Honor Your Mother and Father

 

Walking Away Color

In my college years, I was an emergency medical technician (EMT) and saw many people die. One memorable patient was an eighty-year-old man who had been a high school coach. When we arrived with a wailing siren and lights flashing, he met us at the door. He lay on the stretcher and said he’d been bowling earlier but had become ill. Once in the ambulance, he sat up and expressed his discomfort. I told him to lie down and assisted him by lifting his feet onto the gurney. Then I looked up, and he was dead.

Few people choose how they will die. Most of us hope it’s not in a nursing home being spoon fed and talking nonsense. Yet, it happens. Other than committing suicide or volunteering for the Foreign Legion, we succumb in the usual way.

My father was ninety at his passing. He was clear of mind, still driving, and caring for my mother, who had vascular dementia. Dad was lucky. He died elderly with a sound cognizance and good health for his age. His death was so sudden he didn’t press the button on the FOB around his neck to alert authorities.

We don’t know how my mom had a moment of clarity and called my brother, who lived a few blocks away. She claimed her husband was asleep on the couch, and she couldn’t wake him, but he’d died on the floor.

In an instant, the responsibility for Mother was mine. Several times before his death, my father stated, “I don’t want your mother warehoused.” I assured him I’d do what I could to prevent it. How wonderful he had long-term care insurance and a pension which allowed for professional help.

We’re doing our best to keep Mom in our home, but it’s a challenge. She has a professional caregiver for four hours per day, which gives me a short break. By receiving relief, even though brief, it makes me a better caregiver for her.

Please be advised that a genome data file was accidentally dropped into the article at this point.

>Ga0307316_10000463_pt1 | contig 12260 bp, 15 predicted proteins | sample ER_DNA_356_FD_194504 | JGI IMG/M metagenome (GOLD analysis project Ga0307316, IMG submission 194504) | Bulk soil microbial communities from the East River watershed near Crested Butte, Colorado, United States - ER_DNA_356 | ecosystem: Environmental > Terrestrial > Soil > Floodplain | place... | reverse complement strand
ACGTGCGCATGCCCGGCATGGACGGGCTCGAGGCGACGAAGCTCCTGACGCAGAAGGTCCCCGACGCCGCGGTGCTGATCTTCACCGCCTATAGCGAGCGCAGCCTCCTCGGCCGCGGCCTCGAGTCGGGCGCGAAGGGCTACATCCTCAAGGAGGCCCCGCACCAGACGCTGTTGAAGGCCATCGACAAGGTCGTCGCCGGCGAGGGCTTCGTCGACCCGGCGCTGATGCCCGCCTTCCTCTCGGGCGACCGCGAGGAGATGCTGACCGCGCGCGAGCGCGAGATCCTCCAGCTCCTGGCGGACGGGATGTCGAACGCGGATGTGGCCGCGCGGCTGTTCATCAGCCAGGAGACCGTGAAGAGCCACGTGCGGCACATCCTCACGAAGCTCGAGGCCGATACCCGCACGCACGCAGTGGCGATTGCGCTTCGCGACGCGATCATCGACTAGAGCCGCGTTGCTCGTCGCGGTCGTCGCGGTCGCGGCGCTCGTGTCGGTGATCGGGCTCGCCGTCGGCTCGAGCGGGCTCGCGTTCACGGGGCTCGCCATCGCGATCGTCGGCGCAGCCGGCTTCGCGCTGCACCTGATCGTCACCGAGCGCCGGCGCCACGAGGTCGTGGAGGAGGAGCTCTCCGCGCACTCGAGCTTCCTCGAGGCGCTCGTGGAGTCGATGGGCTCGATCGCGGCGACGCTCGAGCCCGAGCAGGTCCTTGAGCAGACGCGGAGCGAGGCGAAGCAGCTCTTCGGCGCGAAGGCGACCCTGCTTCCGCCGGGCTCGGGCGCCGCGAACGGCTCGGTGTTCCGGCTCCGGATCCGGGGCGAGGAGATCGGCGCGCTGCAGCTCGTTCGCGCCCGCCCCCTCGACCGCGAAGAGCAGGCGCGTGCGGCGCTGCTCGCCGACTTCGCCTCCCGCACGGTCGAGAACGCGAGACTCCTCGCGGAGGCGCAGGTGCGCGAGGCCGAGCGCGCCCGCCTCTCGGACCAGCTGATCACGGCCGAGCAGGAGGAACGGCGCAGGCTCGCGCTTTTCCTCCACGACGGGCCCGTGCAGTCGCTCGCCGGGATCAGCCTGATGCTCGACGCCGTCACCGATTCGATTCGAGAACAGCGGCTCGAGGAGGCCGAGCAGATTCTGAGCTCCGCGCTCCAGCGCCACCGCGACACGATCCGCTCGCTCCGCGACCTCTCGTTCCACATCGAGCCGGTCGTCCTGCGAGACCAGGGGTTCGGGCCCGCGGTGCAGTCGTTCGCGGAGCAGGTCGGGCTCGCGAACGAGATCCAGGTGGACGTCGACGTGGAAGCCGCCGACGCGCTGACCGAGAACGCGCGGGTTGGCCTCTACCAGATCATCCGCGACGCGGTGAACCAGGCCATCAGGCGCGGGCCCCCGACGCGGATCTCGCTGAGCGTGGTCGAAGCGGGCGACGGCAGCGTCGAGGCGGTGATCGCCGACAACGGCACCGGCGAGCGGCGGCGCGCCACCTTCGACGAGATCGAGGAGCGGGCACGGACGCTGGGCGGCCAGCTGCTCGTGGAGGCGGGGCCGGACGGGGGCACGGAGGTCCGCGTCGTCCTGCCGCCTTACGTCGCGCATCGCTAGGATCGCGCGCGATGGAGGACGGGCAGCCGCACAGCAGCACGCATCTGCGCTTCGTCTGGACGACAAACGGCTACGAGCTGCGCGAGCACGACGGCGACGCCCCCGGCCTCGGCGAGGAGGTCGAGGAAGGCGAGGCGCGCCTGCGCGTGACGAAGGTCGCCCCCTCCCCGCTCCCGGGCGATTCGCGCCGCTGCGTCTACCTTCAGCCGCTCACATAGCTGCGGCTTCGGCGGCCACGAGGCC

When she was able, we took Mother to an adult day-care facility a few times each week. Though recommended by her Neurologist and Psychologist, I hesitated at first. But with social interaction, she was happier and slept better. She got physical and mental stimulation.

God gave Moses instructions on Mt. Sanai — the ten commandments. One of those is in Exodus 20:12, “Honor your father and your mother….” I’ve honored Dad by caring for his wife after his passing and honored Mom even though her mind slipped away years ago.

Providing care for our parent pleases God. It could mean taking care of them in our home or placing them in a facility where they will get professional care. Let’s look toward heaven for guidance as we decide. To summarize, a load is always easier to carry with help, and God is our helper.

Psalms 46:1 God is our refuge and strength, a very present help in trouble. NASB

© Copyright Ronald Milburn 2018

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